Moving House with Children Featured Image

Pack up the Kid’s Rooms Last

To avoid stressing your child, and yourself in the process, it is best to leave the packing up of the kid’s rooms until the last possible minute.

Young children are creatures of habit, and they very quickly get anxious when it comes to change.

By trying to keep to the same routine for as long as you can, you will go a long way to alleviating their fears when moving house with kids.

A family has a key for the new house

Explain What is Happening

Once children begin to communicate and understand that something big is about to happen, they need plenty of continued reassurance.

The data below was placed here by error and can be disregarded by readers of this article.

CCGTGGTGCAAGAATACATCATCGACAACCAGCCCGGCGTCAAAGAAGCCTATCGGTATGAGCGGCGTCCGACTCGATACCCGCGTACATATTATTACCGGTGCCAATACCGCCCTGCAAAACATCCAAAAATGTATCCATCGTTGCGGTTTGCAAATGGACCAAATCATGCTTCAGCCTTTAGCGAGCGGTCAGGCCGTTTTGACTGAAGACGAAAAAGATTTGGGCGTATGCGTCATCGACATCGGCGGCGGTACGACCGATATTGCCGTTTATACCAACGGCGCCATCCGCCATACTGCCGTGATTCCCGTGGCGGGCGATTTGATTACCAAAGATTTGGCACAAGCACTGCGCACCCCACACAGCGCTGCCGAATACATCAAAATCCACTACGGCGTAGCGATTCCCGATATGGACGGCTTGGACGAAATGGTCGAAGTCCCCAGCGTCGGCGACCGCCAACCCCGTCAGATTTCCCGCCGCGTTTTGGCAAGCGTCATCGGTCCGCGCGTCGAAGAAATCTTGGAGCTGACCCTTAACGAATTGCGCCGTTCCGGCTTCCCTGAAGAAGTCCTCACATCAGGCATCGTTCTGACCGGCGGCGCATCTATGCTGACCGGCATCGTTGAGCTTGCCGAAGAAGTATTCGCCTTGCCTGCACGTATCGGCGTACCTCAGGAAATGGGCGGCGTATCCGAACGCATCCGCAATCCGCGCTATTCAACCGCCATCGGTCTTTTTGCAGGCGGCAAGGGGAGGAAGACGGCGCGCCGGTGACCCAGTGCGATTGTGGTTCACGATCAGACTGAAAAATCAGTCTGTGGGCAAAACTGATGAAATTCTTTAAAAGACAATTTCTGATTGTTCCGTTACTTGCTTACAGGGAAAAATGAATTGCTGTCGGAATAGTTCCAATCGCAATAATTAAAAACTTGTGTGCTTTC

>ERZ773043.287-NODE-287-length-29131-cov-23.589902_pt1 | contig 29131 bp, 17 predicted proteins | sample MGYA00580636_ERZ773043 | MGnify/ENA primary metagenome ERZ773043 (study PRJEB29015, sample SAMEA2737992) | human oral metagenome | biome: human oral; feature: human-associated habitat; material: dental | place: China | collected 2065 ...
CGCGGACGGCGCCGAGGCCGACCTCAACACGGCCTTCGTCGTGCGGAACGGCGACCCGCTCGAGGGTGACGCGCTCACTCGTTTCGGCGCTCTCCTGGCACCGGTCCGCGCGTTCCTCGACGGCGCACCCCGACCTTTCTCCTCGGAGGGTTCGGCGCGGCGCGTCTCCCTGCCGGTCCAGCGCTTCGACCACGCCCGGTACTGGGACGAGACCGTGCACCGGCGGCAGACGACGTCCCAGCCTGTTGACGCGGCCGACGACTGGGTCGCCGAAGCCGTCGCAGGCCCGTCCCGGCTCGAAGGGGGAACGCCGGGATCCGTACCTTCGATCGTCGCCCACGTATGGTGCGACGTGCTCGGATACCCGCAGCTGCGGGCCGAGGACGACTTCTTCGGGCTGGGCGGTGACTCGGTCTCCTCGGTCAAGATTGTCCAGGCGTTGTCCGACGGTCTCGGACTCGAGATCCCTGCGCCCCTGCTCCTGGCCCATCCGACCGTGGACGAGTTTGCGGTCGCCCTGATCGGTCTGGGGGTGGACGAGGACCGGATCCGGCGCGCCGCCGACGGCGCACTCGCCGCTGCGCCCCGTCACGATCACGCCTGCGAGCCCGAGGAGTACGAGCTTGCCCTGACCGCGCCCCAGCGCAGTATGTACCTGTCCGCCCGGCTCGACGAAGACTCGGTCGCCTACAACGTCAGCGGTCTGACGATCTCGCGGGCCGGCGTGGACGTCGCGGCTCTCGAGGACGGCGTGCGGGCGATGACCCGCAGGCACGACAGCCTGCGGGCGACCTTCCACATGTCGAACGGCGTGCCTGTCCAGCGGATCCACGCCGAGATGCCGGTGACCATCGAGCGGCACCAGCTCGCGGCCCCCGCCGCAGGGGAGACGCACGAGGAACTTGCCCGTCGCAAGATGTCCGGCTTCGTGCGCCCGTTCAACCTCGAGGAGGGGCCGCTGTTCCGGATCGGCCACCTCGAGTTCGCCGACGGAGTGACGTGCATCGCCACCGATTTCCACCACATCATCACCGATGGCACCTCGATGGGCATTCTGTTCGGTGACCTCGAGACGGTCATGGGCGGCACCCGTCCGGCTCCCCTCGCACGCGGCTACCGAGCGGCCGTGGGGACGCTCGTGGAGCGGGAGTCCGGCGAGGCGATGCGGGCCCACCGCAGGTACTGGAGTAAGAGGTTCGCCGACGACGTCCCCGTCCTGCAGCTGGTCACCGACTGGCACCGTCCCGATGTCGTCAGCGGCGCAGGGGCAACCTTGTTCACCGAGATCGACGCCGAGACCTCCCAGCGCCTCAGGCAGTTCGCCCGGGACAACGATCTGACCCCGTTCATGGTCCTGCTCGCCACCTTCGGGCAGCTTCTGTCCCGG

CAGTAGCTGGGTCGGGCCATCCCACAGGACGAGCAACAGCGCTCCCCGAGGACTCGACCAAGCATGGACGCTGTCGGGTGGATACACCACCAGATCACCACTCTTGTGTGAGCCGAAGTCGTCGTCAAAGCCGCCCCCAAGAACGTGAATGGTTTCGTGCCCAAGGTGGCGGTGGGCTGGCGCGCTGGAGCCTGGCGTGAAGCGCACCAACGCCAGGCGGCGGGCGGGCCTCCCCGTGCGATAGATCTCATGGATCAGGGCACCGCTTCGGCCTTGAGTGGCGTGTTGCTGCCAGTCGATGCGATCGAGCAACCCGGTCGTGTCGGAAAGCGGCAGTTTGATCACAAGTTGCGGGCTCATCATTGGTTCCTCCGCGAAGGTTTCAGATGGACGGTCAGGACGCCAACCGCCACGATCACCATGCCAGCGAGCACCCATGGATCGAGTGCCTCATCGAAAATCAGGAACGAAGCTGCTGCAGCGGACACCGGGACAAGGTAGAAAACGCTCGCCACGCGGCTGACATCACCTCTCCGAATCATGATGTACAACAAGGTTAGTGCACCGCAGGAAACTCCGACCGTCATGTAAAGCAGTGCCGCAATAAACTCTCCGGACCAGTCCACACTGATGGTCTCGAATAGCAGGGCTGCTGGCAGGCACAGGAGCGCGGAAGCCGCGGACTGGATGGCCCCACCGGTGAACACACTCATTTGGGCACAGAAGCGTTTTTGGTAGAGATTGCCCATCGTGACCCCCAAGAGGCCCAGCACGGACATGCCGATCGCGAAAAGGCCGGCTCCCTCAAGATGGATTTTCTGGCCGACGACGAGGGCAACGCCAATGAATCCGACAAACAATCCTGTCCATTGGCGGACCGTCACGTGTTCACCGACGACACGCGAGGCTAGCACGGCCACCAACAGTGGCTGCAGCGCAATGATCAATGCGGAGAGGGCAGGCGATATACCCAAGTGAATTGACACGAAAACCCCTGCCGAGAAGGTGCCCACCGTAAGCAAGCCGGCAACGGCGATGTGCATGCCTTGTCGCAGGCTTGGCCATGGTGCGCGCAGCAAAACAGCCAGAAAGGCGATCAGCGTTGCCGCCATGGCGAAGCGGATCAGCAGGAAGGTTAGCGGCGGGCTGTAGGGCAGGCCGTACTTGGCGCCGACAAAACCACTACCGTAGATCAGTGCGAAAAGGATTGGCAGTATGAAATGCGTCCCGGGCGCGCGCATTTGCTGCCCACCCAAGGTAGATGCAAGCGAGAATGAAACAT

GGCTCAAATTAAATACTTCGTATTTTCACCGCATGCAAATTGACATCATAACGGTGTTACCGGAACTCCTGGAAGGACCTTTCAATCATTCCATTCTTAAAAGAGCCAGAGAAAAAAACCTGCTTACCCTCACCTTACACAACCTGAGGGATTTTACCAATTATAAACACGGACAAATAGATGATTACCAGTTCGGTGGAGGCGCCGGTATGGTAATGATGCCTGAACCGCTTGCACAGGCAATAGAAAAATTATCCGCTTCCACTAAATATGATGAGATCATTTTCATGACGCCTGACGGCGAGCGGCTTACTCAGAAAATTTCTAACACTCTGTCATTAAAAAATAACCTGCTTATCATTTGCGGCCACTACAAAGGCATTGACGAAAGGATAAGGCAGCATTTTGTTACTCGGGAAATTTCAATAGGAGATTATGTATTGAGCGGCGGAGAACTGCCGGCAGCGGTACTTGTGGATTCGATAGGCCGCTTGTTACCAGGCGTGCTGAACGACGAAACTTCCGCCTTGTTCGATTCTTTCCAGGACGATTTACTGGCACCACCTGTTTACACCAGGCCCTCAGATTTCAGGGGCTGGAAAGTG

Well before the move, it is helpful to explain exactly and simply what is going on.

Talk regularly about the new house so that they have time to adjust to the idea.

Big the new house up so that they will start to look forward to the move.

Discuss the process with them, show them pictures of the new house, take them on a little road trip if you can and drive by the new home.

Hopefully, nearby there will be some play areas to show them.

Using reading time to look at books with stories of children having gone through the process, they will certainly have some questions.

You could even arrange a leaving party, so your children have the chance to say their goodbyes but make it positive by handing out cards with contact information.

All these tips will help soften the shock and ensure a smoother transition when moving house with kids.

Kid Cardboard Box

Involve Little Children in the Process